I really wasn’t expecting to write this. Well, hang on. I did think Michigan would beat Houston.
I guess I should say that I shouldn’t be writing this. Michigan was outplayed by Houston, nearly falling victim to another poor shooting performance.
It took a miraculous buzzer-beating 3-pointer by Jordan Poole to lift the No. 3 Wolverines over the No. 6 Cougars, 64-63. It truly encapsulated what surviving and advancing looks like in March.
The win pushed Michigan to its second consecutive Sweet Sixteen appearance, as they’ll head to Los Angeles to play the No. 7 Texas A&M Aggies.
Looking to reach the Elite Eight for the first time since the spring of 2014, here’s how John Beilein’s Wolverines can do so.
About the Aggies
The NCAA March Madness Tournament is all about getting hot at the right time, in which A&M has done.
Billy Kennedy’s Aggies routed No. 2 North Carolina 85-65, setting up a date with Michigan to make their second Sweet Sixteen in three years.
That gives me a bit of an uneasy feeling, and even more so considering the fact that just four Aggies combined for 65 points.
Yes, you read that right. Four Texas A&M players scored as many points as last year’s tournament champion on Sunday. They shot nearly 52 percent from the field against Roy Williams’ Tar Heels.
What’s even crazier is the fact that the Aggies typically get that kind of performance from their starting unit. Tyler Davis, Admon Gilder, DJ Hogg and Robert Williams average double-digit figures every night. Davis leads the way with 14.6 PPG.
The Aggies are currently the second best scoring team from the SEC in the tournament, averaging 79.5 PPG.
A&M could present a lot of difficulties for a Michigan team that typically features a smaller lineup. Starters Hogg, Williams and Davis are all 6-foot-9 or taller. Guard TJ Starks was named to the SEC’s All-Freshman team, and Davis made First Team All-SEC.
Coming off two stagnant offensive performances so far in the tournament, Michigan will have to rely on its potent defense to slow down A&M.
Heat up Wagner
A huge reason as to why the Wolverines have gotten off to a slow offensive start has been largely due to the absence of Moritz Wagner.
Wagner scored 12 points in the win against Houston, and just five in the first round versus Montana.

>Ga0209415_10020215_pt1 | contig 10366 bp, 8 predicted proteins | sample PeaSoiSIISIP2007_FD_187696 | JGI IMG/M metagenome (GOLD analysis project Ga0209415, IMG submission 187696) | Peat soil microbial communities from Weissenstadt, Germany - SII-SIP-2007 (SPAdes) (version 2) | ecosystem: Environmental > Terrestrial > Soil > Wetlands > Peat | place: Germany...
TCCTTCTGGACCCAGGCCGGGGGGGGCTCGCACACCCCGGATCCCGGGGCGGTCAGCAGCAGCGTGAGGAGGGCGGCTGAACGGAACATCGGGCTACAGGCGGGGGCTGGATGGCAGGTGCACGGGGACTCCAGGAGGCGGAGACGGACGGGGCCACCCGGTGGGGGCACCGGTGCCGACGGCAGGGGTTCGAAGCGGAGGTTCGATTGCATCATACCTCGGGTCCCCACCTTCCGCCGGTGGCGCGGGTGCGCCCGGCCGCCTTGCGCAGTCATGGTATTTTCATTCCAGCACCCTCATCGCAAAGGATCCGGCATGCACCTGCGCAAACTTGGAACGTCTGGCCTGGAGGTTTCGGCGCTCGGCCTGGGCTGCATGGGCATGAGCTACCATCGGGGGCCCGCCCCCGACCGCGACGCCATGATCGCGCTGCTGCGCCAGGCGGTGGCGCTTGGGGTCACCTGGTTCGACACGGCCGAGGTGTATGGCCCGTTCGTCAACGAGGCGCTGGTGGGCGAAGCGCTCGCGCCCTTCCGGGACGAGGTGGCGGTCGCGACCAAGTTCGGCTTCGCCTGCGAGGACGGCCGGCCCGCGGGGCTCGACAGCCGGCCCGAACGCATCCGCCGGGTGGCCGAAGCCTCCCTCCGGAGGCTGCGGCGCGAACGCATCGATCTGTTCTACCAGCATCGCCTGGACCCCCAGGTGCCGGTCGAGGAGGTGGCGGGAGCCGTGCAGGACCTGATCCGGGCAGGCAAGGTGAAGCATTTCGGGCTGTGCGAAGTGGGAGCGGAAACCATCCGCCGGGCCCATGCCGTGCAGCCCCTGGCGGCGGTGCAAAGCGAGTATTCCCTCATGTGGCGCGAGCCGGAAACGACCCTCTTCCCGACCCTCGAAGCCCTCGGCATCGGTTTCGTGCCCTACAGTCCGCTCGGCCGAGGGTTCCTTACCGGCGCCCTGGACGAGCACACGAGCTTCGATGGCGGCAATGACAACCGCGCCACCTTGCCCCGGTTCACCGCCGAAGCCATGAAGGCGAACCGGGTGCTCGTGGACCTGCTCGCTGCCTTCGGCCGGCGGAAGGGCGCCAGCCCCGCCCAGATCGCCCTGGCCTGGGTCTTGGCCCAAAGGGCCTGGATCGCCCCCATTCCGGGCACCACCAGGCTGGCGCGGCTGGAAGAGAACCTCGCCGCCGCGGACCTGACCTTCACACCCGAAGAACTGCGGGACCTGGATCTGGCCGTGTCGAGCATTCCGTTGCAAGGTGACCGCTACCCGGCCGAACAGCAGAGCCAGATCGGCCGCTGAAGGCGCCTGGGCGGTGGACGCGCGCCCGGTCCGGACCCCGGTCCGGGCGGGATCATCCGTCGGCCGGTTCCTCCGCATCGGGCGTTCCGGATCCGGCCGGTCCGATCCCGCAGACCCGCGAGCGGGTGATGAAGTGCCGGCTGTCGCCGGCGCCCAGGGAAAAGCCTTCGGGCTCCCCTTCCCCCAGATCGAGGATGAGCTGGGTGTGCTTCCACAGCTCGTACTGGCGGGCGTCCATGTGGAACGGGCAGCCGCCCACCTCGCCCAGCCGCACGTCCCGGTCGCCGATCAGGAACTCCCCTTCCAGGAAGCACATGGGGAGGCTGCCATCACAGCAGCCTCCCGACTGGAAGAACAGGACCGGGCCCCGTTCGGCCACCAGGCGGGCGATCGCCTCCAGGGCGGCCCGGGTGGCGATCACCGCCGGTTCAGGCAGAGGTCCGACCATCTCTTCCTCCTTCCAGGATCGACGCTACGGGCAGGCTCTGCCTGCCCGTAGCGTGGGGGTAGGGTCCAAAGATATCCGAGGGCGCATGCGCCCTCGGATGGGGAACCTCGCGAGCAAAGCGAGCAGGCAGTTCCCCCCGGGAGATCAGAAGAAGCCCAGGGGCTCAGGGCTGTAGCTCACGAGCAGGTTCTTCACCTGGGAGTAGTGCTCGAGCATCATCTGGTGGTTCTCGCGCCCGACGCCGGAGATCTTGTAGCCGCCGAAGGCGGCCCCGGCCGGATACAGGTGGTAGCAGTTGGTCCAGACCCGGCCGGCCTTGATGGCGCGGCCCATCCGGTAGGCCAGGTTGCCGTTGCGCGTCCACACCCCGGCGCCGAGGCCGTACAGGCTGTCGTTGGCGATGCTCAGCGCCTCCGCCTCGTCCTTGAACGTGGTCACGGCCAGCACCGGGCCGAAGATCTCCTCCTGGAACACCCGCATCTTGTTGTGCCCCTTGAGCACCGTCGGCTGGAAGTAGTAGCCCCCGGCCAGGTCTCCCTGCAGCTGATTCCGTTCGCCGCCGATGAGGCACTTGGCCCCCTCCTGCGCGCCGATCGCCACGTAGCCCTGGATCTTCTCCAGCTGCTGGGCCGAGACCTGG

We’ve seen Wagner in foul trouble the last three games. Dating back to the Big Ten Championship against Purdue, he’s had four fouls in each contest.
Wagner tends to pick up a foul early in the first half, summoning Jon Teske from the bench to relieve him for a chunk of minutes.
His inability to get in a groove, largely in part to his foul trouble, has slowed Michigan’s offensive production to an average of just 62.5 points in the tourney.
Against a big, physical team like the Aggies, the Wolverines desperately need their leading scorer to play effectively for the 27.3 minutes per game he averages.
Also, can we set up a GoFundMe to fly out his mother for this game? Michigan doesn’t disappoint when Mrs. Wagner is in attendance.
Switch it up
It’s going to be a challenge to match up with Texas A&M. They’re big and dangerous in so many facets of the game.
Beilein will need to get creative and throw the Aggies a few curveballs. It wouldn’t be surprising to see Austin Davis make a cameo appearance if or when Wagner and Teske rest together. Beilein turned to Davis for a couple minutes against Purdue, which allowed his regular big men to catch their breath.
On the flip side, Michigan could counter A&M’s big approach with a bit of small ball featuring a trio of guards and shooters. It would be interesting to see some form of Zavier Simpson/Muhammad-Ali Abdur-Rahkman running the floor with Poole and Duncan Robinson. The three A&M starters above 6-foot-9 trying to keep up with pesky shooters could play in Michigan’s favor, possibly forcing Kennedy to adjust his lineup.
That’s an athletic, quick alternative to the Aggies’ approach if you’re trying to get them out of their comfort zone.
Ahh. This one worries me. The Wolverines are the highest remaining seed on the entire left side of the bracket. It’s been the Year of the Upset, and the Wolverines have a target on their backs.
The Aggies are extremely hot, too. They beat the Tar Heels, who beat the Wolverines in November. I know, that was a long time ago and Beilein’s bunch has improved immensely, but the fact that the Tar Heels were rolled by A&M really makes you wonder what the potential of this Aggies team is.
Regardless, Michigan is absolutely capable of playing to the level it did in the Big Ten Tourney, and it will need to if it wants to march to the Elite Eight. The Wolverines will need to shoot well and pull the Aggies out of their comfort zone, since their game is vastly different than Michigan’s. Another slow offensive start could really come back to nip them in the butt this time.
Just as the Aggies are hitting their stride, Poole’s buzzer-beater sparked some new life into this team.
This is one of the better Michigan squads in recent years, and I’m picking them to survive and advance on Thursday.
Teams: No. 3 Michigan Wolverines vs. No. 7 Texas A&M Aggies
Date: March 22, 2018
Location: Staples Center in Los Angeles, California
Tipoff: 7:37 p.m. ET